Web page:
Bill:
You have described it as an independent work would you also call it a historical novel?

Sena:
Well certainly it is set in a historical time and there are even historical characters who make an appearance as you might say fictive characters at least in the world of the novel. For example there is the great woman of letters, Margaret Fuller, who was a friend of Emerson's and feminist. I use a quotation from her book Woman in the Nineteenth Century right at the beginning of Ahab's Wife. What Margaret Fuller said of women in the nineteenth century was "Let them be sea captains if they will." I also have historical figure Moria Mitchell who was the first woman to discover a comet using a telescope. I wrote a little article on Moria Mitchell (by the way that's in the July issue of Victoria magazine that just came out).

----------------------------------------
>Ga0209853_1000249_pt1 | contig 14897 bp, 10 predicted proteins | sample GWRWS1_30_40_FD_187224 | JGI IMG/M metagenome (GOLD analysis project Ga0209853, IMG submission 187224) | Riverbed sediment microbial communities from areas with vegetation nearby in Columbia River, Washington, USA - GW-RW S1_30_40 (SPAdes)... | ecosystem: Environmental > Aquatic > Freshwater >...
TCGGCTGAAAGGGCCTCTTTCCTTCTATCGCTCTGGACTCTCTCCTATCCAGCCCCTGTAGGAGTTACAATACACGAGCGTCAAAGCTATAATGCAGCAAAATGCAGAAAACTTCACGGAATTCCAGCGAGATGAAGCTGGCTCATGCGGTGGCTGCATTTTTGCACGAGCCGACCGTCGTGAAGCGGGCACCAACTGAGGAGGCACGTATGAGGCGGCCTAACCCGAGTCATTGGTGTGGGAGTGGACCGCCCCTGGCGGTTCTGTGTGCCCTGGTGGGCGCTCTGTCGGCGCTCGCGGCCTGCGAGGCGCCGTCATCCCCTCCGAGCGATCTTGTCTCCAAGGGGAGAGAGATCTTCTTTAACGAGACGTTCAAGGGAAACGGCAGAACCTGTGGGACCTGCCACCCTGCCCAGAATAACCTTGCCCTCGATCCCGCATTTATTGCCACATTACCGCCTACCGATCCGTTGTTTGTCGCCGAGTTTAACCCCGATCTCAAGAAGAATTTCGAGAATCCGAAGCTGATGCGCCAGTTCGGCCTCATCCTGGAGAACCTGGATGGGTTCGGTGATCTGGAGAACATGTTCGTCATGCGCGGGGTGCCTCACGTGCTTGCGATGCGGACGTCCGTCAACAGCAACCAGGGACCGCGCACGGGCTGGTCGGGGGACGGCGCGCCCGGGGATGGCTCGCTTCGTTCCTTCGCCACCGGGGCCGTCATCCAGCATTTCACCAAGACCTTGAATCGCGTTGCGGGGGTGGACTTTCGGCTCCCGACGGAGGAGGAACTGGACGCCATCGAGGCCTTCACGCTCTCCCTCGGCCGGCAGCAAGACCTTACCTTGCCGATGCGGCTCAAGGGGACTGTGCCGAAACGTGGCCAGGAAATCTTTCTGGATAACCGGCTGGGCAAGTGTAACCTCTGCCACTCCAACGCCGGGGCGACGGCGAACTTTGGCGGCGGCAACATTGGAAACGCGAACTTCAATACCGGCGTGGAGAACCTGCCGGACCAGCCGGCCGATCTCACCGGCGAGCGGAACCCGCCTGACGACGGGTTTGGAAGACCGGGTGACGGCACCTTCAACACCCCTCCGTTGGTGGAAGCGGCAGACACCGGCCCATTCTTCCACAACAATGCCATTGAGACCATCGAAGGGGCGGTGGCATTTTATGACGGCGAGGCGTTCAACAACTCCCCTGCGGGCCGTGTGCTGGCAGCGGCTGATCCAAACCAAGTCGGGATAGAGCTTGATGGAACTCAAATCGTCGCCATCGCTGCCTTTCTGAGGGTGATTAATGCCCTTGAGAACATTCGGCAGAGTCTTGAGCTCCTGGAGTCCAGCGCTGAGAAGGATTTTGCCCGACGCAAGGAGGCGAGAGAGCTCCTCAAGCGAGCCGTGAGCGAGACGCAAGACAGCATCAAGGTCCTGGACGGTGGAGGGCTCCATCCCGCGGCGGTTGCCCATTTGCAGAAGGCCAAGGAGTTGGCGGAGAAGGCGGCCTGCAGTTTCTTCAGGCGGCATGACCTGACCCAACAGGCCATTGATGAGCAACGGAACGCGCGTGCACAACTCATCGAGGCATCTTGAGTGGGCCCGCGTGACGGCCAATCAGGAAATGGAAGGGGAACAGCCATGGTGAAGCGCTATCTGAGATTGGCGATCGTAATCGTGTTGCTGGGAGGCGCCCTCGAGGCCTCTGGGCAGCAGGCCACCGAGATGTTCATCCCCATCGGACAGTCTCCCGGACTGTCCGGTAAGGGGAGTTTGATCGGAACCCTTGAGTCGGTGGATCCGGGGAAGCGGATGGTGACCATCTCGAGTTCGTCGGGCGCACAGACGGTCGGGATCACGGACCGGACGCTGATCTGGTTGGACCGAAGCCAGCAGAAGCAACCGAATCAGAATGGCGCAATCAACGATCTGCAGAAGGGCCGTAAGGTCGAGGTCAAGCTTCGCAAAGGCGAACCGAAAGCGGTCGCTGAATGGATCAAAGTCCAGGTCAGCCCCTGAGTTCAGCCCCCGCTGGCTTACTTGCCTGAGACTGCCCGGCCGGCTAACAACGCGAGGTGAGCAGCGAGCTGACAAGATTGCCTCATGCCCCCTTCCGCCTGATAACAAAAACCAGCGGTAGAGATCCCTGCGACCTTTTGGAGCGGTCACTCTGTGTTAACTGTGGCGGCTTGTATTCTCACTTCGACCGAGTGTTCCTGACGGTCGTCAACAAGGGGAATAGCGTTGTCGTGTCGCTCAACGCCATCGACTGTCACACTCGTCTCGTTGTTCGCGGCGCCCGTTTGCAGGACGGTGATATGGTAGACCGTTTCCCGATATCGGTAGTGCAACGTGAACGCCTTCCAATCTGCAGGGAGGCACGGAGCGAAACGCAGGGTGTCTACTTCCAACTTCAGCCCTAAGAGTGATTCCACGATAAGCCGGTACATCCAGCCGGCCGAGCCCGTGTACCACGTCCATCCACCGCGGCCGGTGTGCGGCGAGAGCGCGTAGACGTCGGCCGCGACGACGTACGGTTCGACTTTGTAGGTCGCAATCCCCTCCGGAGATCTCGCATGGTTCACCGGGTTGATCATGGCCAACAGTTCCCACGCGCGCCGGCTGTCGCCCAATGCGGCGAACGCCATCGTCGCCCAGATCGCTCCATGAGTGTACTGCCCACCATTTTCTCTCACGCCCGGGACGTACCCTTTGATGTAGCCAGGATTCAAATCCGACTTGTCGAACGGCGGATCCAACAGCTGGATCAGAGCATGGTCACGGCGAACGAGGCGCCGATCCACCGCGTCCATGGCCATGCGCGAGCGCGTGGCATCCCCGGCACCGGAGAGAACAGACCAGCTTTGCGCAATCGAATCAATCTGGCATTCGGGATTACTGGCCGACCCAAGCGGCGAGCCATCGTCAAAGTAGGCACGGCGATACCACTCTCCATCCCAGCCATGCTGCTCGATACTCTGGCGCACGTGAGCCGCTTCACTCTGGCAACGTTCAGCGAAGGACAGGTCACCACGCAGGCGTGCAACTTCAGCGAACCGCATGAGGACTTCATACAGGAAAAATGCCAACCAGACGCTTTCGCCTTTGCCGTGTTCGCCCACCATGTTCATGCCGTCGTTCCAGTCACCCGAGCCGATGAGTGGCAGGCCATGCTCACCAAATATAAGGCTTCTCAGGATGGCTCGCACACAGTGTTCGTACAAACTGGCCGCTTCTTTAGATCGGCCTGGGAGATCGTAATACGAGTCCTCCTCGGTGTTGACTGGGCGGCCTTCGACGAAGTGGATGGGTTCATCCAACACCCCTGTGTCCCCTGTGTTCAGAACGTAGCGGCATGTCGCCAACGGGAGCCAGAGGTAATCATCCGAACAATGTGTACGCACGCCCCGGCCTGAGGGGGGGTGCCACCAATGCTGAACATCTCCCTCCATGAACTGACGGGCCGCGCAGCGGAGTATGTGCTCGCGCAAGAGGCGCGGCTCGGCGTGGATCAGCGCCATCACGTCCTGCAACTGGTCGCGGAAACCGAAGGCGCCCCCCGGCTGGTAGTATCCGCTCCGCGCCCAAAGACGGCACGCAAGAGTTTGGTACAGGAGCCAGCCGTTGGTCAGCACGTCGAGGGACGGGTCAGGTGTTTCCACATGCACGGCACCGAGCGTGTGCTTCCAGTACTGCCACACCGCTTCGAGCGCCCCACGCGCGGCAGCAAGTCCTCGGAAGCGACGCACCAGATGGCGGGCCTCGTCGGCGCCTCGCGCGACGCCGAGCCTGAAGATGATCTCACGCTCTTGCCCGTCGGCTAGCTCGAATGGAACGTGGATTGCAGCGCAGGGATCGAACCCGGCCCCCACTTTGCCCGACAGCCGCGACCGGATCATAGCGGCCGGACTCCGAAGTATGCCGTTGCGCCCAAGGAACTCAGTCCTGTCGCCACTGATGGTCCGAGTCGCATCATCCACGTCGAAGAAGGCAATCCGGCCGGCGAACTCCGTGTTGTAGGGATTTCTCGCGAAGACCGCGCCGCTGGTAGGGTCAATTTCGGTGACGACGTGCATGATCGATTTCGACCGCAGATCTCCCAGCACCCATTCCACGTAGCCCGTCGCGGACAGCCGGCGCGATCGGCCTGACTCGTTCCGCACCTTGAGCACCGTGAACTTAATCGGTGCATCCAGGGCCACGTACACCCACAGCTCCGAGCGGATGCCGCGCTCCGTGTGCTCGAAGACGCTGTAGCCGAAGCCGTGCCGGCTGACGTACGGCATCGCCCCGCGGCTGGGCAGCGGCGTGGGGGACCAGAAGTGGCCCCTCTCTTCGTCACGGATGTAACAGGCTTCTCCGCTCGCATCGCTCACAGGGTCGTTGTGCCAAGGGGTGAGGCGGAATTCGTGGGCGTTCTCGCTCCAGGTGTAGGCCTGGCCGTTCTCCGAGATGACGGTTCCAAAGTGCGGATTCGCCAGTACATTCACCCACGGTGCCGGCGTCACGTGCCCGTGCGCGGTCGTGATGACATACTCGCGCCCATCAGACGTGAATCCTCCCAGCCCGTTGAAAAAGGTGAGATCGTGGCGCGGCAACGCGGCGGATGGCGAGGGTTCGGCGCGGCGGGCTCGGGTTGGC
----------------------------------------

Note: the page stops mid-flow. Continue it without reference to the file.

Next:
Emerson puts in an appearance so does Hawthorne, so yes it's a historical novel. When I say it's an independent book what I really have in mind is that a reader can read and enjoy Ahab's Wife independently of Moby Dick. You do not have to have read Moby Dick in order to read and enjoy Ahab's Wife. On the other hand I find that many readers after they have read Ahab's Wife then want to read Moby Dick and my editor at William Morrow, Paul Bresnick, was a great fan of Moby Dick and so I am very happy to have pleased people who do love Moby Dick as I do.

Ellen:
I have a question for you.

Sena:
Yes, Ellen.

Ellen:
Is Moby Dick a favorite work of yours, how did Ahab pop into your mind? Is this something that lives with you as a favorite book?